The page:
1. Additional information regarding communications between the audit committee and the auditor, which could include all communications required under the PCAOB rules, the nature of the committee's communication with the auditor related to the auditor's overall audit strategy, timing, significant risks, nature and extent of specialized skill used in the audit, planned use of other firms or persons, planned use of internal audit, the basis for determining that the auditor can serve as principal auditor, the results of the audit, and how the audit committee considered these items in its oversight of the auditor
2. How often the audit committee met with the auditor
3. The audit committee review of and discussion about the auditor's internal quality review and most recent PCAOB inspection report
4. Whether and how the audit committee assesses, promotes and reinforces the auditor’s objectivity and professional skepticism. It is unclear what the SEC is expecting in this regard and in fact, the SEC itself questions what type of disclosures would satisfy this possible requirement.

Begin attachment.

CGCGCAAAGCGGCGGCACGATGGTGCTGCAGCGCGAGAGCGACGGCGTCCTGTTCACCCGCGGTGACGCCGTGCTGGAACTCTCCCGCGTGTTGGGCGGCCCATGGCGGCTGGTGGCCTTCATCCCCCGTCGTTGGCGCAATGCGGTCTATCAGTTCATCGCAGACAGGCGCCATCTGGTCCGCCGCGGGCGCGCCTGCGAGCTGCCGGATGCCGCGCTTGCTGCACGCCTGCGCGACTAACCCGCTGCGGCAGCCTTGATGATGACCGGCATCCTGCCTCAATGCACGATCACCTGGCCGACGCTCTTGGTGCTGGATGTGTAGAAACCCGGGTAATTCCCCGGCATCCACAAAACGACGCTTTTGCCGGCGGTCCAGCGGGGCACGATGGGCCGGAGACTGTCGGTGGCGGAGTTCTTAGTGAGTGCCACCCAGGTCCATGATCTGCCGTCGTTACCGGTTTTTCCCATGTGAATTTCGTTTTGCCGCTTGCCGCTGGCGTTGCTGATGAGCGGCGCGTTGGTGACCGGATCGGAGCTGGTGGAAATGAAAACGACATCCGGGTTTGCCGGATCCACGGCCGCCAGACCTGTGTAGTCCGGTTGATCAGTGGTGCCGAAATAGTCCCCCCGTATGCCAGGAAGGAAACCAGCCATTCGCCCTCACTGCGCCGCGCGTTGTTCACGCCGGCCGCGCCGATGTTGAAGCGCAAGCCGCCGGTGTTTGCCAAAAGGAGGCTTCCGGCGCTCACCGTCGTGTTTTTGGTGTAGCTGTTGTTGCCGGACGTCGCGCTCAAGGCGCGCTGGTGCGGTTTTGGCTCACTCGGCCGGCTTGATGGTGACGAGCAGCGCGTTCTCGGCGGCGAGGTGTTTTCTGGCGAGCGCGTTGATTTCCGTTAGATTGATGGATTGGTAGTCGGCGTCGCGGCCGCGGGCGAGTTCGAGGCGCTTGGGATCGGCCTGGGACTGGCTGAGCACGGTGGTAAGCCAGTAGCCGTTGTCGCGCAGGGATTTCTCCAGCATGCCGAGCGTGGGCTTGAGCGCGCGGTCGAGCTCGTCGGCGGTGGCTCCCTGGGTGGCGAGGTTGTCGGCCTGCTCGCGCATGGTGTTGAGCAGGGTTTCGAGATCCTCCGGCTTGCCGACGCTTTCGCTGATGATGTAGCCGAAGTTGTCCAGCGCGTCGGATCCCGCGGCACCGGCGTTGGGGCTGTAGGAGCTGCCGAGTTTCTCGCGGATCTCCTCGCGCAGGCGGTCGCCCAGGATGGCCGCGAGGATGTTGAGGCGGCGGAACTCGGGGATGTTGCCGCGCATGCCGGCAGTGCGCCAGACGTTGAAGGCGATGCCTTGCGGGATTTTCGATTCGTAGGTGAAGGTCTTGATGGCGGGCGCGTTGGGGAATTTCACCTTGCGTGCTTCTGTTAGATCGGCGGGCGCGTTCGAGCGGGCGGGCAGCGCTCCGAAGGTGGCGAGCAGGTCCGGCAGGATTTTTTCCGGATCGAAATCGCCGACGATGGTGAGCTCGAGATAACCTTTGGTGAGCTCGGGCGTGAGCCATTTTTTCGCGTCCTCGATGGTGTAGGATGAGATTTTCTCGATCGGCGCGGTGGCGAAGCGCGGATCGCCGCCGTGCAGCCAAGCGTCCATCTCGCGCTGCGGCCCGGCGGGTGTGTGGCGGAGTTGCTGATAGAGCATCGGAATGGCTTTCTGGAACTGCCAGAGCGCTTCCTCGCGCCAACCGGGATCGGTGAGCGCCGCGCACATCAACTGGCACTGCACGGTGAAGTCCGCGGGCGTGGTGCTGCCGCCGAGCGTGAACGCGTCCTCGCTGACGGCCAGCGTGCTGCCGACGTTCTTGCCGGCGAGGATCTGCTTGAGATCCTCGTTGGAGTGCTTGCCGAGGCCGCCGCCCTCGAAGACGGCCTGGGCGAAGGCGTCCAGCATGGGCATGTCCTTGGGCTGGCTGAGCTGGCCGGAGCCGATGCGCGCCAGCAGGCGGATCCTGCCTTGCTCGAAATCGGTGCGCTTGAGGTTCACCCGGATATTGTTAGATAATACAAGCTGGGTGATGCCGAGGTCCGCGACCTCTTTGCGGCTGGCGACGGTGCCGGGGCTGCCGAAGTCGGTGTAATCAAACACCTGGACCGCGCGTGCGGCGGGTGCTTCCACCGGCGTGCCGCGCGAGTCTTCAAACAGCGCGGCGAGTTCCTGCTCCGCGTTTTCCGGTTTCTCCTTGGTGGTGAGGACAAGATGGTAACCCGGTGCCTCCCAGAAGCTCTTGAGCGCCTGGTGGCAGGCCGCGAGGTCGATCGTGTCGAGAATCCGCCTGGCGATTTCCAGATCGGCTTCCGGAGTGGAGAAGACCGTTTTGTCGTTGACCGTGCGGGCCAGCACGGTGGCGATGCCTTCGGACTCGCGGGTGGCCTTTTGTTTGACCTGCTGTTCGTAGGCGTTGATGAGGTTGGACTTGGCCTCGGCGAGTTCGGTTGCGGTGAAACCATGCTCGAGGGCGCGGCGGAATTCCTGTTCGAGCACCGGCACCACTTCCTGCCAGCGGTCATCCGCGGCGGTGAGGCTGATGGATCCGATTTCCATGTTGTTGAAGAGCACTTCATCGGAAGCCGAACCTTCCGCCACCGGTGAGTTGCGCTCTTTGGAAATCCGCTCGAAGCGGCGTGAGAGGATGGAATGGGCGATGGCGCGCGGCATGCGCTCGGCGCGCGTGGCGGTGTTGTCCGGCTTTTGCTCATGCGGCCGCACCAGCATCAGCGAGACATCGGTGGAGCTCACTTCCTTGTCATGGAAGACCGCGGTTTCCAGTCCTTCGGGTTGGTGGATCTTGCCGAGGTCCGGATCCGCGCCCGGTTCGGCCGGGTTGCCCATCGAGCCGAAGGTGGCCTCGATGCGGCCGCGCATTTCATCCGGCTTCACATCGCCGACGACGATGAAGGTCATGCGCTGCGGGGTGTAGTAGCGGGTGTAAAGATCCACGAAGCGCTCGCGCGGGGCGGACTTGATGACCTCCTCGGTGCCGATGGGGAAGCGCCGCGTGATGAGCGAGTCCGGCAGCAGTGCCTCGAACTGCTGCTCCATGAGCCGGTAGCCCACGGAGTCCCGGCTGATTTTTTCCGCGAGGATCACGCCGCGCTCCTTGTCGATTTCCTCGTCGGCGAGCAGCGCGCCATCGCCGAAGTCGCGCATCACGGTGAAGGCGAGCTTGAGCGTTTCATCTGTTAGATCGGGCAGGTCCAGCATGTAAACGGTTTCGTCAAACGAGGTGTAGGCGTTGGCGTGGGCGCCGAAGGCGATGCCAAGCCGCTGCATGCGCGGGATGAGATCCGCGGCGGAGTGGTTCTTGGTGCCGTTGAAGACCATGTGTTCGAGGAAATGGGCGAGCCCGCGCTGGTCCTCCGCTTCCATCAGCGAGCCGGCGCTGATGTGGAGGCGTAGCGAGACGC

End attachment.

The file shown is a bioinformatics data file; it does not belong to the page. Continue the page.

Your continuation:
The audit committee's process for appointing or retaining the auditor:

1. Whether and how it assesses the auditor and its rationale for retaining the auditor
2. The process for selecting the auditor through any requests for proposals (RFPs)
3. The board's policy, if any, for a shareholder vote on auditor ratification and the consideration of the vote in selecting the auditor

Qualifications of the audit firm and members of the engagement team:

1. Disclosure of the name of the engagement partner and key members of the engagement team and their experience
2. The audit committee's input in selecting the engagement partner
3. The number of years that the auditor has audited the company
4. Other firms involved in the audit

Both the SEC release and PCAOB releases are tagged with 60-day comment periods.

See also Dorsey's memo, and Cydney Posner's and Bob Lamm's blogs. We're posting memos about the SEC's release in our "Audit Committees" Practice Area, which includes, among other things, helpful resources specifically pertaining to audit committee disclosure.

SEC Charges Deloitte with Auditor Independence Violations